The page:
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Forget figuring out how to secure your workpiece with cumbersome hold-downs. Mount a magnetic chuck to your machine and all you have to do is flip a switch and start working.

Of course you’re limited to working with materials that are attracted to a magnet. In reality that will probably be some sort of steel — does anybody machine nickel? Plus you’ll have to have a flat base for the magnetic chuck to grab.

This 12″x 6″ Cen-Tech magnetic chuck from Harbor Freight gets you started for $99. They precision-grind the steel top flat to 0.002″. Engaging and disengaging the magnet just requires a simple pull of a lever (which is not shown).

Could a reader enlighten us on why it is called a chuck and not a table?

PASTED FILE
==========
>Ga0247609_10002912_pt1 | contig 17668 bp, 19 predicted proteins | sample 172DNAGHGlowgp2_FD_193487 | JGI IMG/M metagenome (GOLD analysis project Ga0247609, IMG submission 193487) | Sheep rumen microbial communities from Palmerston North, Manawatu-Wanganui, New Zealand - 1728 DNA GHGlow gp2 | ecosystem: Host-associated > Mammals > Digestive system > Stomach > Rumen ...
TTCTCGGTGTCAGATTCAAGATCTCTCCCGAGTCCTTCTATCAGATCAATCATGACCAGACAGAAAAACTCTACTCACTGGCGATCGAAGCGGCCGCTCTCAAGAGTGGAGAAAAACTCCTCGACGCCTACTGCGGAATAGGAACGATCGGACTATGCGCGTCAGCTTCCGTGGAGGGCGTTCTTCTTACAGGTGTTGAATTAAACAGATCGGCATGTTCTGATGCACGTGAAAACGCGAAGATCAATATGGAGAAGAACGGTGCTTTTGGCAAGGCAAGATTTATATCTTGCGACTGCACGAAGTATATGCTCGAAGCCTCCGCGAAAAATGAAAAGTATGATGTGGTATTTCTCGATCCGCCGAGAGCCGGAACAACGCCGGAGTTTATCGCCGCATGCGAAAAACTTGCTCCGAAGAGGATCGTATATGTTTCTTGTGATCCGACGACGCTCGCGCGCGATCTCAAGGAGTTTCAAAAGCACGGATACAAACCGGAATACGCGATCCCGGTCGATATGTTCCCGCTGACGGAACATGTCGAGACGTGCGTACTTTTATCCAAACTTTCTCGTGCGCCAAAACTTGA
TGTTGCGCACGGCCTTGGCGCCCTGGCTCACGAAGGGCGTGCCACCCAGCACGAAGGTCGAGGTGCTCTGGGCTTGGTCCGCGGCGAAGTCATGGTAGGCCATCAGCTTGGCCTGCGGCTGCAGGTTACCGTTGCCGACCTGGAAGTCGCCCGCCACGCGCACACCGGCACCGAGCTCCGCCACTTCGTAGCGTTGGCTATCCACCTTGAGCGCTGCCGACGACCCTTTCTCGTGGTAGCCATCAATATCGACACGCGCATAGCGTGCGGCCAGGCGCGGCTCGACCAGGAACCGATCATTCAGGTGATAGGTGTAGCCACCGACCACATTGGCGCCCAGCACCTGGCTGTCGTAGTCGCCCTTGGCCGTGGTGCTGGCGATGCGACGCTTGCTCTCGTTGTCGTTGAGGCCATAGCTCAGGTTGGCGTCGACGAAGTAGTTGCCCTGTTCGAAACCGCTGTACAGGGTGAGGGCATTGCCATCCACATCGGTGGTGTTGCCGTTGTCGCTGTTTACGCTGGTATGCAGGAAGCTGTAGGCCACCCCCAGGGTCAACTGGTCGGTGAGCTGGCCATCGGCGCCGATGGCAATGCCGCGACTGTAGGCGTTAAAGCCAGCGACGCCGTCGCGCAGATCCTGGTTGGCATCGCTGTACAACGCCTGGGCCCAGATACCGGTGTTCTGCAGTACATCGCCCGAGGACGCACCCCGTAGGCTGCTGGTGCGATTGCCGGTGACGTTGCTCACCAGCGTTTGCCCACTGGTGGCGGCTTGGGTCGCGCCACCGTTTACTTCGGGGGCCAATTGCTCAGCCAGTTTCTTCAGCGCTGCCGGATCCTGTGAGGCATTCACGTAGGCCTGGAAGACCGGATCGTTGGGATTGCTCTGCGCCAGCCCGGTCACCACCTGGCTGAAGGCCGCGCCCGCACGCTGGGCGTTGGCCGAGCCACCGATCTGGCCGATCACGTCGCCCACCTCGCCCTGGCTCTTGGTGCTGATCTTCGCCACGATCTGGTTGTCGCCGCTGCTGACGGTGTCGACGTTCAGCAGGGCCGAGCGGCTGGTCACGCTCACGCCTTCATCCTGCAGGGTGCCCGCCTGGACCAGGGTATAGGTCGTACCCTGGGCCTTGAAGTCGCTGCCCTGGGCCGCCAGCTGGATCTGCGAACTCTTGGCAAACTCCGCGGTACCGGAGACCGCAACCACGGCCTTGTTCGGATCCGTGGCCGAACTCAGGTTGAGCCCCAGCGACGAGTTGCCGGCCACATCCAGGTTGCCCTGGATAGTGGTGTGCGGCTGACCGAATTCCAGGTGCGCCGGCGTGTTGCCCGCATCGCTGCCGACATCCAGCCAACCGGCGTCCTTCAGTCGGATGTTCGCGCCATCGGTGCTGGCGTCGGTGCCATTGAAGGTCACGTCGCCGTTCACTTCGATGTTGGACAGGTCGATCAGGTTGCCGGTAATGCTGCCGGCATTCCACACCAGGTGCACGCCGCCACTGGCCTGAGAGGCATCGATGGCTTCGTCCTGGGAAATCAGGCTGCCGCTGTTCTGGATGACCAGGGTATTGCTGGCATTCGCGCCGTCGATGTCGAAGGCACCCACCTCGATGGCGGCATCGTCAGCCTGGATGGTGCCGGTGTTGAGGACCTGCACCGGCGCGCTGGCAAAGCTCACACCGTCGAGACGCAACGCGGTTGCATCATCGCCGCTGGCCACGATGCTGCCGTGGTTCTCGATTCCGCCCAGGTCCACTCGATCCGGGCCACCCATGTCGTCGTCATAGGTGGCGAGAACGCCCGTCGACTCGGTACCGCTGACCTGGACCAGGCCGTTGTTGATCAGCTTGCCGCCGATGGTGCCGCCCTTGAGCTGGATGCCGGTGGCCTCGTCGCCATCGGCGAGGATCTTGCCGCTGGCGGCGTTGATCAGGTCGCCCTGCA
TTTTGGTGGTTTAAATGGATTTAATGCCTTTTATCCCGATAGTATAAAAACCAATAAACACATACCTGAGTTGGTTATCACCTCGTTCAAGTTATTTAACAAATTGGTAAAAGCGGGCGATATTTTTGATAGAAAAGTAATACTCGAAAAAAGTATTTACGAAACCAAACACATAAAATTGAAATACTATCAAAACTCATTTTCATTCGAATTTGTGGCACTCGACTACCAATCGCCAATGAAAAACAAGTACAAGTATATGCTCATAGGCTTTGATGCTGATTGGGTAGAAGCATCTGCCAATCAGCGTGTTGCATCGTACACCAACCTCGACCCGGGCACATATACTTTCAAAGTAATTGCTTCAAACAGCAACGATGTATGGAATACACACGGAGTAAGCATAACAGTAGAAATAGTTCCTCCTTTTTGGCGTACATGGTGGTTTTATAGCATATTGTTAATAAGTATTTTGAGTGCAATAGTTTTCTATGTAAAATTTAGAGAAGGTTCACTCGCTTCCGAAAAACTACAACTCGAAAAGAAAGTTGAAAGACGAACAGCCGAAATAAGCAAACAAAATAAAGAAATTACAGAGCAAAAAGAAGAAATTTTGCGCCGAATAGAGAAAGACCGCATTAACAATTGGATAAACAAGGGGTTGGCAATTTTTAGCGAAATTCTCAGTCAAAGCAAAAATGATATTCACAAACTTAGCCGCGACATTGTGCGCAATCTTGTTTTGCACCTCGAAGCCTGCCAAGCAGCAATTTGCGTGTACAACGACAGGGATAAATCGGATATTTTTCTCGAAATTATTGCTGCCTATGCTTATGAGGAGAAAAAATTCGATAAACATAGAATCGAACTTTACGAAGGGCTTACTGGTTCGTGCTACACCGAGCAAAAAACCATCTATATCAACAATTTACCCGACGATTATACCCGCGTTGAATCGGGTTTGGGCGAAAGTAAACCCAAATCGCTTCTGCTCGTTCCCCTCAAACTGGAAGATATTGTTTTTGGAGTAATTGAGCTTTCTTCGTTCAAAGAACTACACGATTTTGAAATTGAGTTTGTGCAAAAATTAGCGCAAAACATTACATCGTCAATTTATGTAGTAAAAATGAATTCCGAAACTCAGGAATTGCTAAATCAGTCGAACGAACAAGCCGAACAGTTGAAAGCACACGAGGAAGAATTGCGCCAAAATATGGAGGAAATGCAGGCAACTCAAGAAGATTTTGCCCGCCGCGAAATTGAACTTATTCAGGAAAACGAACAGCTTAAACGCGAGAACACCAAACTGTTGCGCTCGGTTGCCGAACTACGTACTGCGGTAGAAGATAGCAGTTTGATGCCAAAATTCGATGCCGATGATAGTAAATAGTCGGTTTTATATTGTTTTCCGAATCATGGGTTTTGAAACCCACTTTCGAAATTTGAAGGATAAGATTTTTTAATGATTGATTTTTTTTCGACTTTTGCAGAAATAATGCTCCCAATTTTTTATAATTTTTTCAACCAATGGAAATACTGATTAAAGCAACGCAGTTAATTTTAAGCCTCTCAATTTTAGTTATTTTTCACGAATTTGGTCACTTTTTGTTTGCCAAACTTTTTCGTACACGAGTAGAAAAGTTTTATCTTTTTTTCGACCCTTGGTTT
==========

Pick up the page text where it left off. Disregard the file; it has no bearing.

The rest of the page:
Magnetic Chuck [Harbor Freight]

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19 Responses to Cheap Magnetic Chuck (Table)

  1. Toolhearty says:

    Nickel, no. Aluminum, brass… yes.

  2. Chris says:

    Toolhearty: Unless you’ve got different alloys than I’ve ever seen, aluminum and brass are not “materials that are attracted to a magnet”. 😉

    cl

    • JoeP says:

      1. Actually he is referring to the fact that nickel is somewhat magnetic, but is rarely machined…not a major point, but he is correct.

      2. Does anyone know how strong these things are? This is a great idea for me.

  3. Steve says:

    @Chris, toolhearty is refering to the article. “does anybody machine nickel?”

    He is pointing out that he doesnt work with nickel, but does work with aluminum and brass.

  4. Toolhearty says:

    Chris Says:
    Toolhearty: Unless you’ve got different alloys than I’ve ever seen, aluminum and brass are not “materials that are attracted to a magnet”.

    Yes, that was kinda’ my point. I was responding to the question “…does anybody machine nickel?” Most of the stuff I do is in aluminum.

    Cool tool, but I wouldn’t use it enough to justify having one around.

  5. Toolhearty says: